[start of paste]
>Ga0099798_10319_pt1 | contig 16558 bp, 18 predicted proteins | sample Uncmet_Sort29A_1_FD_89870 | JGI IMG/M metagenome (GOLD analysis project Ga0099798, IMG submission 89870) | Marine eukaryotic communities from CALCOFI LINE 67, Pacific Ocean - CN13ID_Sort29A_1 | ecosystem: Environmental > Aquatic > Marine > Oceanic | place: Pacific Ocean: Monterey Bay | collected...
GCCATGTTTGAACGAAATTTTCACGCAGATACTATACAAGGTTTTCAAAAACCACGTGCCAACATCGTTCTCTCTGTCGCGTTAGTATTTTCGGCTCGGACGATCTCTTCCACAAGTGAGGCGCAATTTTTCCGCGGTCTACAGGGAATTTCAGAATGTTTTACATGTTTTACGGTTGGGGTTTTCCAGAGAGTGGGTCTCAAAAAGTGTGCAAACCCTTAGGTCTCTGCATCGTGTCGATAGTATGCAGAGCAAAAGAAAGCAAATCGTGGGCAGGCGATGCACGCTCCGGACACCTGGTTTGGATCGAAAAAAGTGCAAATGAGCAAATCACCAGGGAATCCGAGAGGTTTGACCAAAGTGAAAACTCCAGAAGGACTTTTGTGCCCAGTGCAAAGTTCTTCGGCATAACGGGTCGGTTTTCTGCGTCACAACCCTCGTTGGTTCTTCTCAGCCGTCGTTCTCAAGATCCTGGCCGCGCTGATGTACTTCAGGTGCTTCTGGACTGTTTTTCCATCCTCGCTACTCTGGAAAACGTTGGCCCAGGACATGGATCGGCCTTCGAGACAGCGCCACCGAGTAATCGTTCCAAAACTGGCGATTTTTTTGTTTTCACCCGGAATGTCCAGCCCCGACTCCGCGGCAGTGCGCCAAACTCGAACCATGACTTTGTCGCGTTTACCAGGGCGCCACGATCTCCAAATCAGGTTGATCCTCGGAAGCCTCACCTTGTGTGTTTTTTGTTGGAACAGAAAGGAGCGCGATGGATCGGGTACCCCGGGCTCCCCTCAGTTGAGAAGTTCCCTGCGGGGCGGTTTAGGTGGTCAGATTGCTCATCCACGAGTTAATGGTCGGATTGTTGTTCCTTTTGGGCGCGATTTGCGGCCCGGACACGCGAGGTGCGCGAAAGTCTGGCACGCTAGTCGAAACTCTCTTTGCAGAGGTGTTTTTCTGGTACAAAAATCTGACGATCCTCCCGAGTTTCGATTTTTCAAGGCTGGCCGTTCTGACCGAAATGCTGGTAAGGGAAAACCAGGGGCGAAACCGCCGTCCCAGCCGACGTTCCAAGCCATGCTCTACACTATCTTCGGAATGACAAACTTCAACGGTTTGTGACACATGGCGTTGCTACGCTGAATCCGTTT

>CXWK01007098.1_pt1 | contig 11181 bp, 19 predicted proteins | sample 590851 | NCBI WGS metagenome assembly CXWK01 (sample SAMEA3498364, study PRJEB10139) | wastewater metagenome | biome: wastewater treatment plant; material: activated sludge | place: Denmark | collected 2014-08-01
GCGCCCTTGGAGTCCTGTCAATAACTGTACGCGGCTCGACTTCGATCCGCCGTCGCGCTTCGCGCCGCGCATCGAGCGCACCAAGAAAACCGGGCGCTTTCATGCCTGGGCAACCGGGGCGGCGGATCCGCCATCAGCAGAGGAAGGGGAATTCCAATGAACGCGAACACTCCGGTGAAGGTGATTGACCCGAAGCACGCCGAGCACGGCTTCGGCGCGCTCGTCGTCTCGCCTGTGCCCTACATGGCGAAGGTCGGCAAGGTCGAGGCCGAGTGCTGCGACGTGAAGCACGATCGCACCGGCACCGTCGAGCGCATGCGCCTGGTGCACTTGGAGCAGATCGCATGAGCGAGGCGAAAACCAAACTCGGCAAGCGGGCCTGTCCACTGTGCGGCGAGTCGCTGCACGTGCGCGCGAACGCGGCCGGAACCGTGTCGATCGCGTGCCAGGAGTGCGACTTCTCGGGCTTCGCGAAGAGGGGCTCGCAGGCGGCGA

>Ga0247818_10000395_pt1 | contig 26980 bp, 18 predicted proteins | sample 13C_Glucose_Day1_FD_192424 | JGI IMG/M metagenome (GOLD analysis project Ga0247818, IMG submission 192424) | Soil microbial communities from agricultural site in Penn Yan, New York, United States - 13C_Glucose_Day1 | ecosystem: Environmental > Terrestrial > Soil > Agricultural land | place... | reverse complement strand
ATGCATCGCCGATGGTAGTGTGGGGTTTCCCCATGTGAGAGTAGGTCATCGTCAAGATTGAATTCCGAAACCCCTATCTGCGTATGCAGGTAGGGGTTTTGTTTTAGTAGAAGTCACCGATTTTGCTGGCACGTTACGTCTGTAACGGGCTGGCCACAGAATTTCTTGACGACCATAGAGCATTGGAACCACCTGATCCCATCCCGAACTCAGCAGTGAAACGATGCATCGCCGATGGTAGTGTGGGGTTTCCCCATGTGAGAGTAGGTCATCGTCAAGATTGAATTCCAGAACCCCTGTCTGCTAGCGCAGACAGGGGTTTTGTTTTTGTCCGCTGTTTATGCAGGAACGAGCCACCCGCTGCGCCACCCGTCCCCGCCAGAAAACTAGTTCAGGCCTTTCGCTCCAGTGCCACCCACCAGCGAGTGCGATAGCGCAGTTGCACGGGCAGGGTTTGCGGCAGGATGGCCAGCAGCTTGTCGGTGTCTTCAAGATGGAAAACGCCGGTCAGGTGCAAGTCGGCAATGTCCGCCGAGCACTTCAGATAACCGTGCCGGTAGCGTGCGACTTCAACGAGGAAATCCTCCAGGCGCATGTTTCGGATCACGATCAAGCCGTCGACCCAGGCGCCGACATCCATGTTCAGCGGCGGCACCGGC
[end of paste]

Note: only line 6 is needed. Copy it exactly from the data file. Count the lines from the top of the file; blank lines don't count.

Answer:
ATGCATCGCCGATGGTAGTGTGGGGTTTCCCCATGTGAGAGTAGGTCATCGTCAAGATTGAATTCCGAAACCCCTATCTGCGTATGCAGGTAGGGGTTTTGTTTTAGTAGAAGTCACCGATTTTGCTGGCACGTTACGTCTGTAACGGGCTGGCCACAGAATTTCTTGACGACCATAGAGCATTGGAACCACCTGATCCCATCCCGAACTCAGCAGTGAAACGATGCATCGCCGATGGTAGTGTGGGGTTTCCCCATGTGAGAGTAGGTCATCGTCAAGATTGAATTCCAGAACCCCTGTCTGCTAGCGCAGACAGGGGTTTTGTTTTTGTCCGCTGTTTATGCAGGAACGAGCCACCCGCTGCGCCACCCGTCCCCGCCAGAAAACTAGTTCAGGCCTTTCGCTCCAGTGCCACCCACCAGCGAGTGCGATAGCGCAGTTGCACGGGCAGGGTTTGCGGCAGGATGGCCAGCAGCTTGTCGGTGTCTTCAAGATGGAAAACGCCGGTCAGGTGCAAGTCGGCAATGTCCGCCGAGCACTTCAGATAACCGTGCCGGTAGCGTGCGACTTCAACGAGGAAATCCTCCAGGCGCATGTTTCGGATCACGATCAAGCCGTCGACCCAGGCGCCGACATCCATGTTCAGCGGCGGCACCGGC